When we think of containers as lightweight VMs, it is more natural to think of resources in terms of discrete resources such as number of processors. However, just as the hypervisor schedules these requests onto discrete hardware, the Linux kernel must do the same with processes. Scheduling cgroups in CFS, like most process schedulers, requires us to think in terms of time slices instead of processor counts. The cpu cgroup subsystem is used to limit how processes are scheduled on the system by the CFS and can be tuned to support relative minimum resources as well as hard ceiling enforcements used to cap processes from using more resources than provisioned. Both tunable classes behave differently and may appear confusing at first.

CPU Shares

CPU shares provide tasks in a cgroup with a relative amount of CPU time, providing an opportunity for the tasks to run. The file cpu.shares defines the number of shares allocated to the cgroup. The amount of time allocated to a given cgroup is the number of shares divided by the total number of shares available. This proportional allocation is calculated for each level in the cgroup hierarchy. In CentOS, this begins with the root / cgroup with 1024 shares and 100% of CPU resources. The root cgroup is typically limited to a small number of critical userland kernel processes and the initial SystemD process. The rest of the resources are then offered equally amongst the groups /system.slice (system services), /user.slice (user processes), and /docker (Docker containers) each with an equal weight of 1024 by default.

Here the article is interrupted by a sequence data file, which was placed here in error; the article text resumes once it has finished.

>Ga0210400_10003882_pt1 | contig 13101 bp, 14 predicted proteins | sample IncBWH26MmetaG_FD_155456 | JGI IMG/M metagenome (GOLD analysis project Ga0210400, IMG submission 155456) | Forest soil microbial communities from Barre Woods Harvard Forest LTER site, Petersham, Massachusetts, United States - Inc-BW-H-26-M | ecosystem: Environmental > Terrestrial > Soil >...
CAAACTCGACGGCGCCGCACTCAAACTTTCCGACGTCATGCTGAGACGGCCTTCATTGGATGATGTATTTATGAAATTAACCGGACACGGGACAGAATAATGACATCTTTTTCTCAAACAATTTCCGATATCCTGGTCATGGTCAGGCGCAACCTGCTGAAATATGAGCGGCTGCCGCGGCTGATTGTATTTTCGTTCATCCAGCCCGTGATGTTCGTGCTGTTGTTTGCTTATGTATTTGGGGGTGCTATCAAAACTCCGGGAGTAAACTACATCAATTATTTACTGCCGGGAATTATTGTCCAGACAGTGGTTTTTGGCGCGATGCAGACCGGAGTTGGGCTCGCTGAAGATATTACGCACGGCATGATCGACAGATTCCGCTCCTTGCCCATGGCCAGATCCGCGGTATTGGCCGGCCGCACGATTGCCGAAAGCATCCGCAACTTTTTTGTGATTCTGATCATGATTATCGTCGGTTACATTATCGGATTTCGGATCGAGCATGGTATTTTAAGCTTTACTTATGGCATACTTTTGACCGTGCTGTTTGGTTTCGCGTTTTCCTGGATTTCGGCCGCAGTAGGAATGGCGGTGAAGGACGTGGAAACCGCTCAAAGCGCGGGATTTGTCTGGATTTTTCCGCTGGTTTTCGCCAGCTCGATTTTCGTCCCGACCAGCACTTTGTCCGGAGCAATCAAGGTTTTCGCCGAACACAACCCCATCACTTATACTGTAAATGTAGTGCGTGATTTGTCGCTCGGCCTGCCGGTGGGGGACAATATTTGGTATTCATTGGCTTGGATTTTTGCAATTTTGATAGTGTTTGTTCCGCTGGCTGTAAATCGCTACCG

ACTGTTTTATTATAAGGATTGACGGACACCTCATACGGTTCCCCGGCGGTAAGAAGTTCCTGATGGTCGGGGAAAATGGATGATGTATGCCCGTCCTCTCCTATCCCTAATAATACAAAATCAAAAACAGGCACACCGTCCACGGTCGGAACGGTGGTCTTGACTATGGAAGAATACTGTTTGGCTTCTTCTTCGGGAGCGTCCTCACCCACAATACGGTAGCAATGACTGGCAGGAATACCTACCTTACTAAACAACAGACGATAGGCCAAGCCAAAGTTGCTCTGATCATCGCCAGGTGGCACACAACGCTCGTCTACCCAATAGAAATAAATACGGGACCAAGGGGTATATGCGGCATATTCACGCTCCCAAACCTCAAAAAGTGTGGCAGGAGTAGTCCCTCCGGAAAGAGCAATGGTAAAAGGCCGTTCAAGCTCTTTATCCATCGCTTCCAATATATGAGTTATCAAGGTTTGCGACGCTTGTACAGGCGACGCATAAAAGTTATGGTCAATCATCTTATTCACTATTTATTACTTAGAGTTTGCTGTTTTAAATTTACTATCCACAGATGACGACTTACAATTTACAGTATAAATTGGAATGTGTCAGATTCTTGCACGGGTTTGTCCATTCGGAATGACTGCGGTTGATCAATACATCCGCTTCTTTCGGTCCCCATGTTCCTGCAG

On minimal CentOS installations, we can typically ignore the impact of system services and user processes. This will allow the scheduler to offer nearly all of the CPU time to the /docker group proportional to each container's share. If there are 3 containers with weights of 2048, 1024, and 1024 on a four core system, the first cgroup will be allocated the equivalent of 2 cores, and the two remaining cgroups will each be given the equivalent of 1 core. If all of the tasks in a cgroup are idle and not waiting to run, any unused shares are then placed in a global pool for other tasks to consume. Thus, if there is a single task in the first cgroup, the unused shares will be placed back into the global pool.

CPU Quotas

While CPU shares are unable to guarantee a minimum amount of CPU time without complete control of the system, it is much easier to enforce a hard limit to the CPU time allocated to processes. CPU bandwidth control for CFS was introduced to prevent tasks to exceed the total allocated CPU time for a given cgroup.  By default, quotas are disabled for a cgroup with cpu.cfs_quota_us set to -1. If enabled, CFS quotas will permit a group to execute for up to cpu.cfs_quota_us microseconds within a period of cpu.cfs_period_us microseconds, (default of 100ms). If a groups tasks are unconstrained they will be permitted to use as many unused resources available on the host. By adjusting a cgroup's quota relative to the period we can effectively assign entire cores to a group! A quota of 100ms will allow tasks in that group to run for a total of 100ms during that entire 100ms window.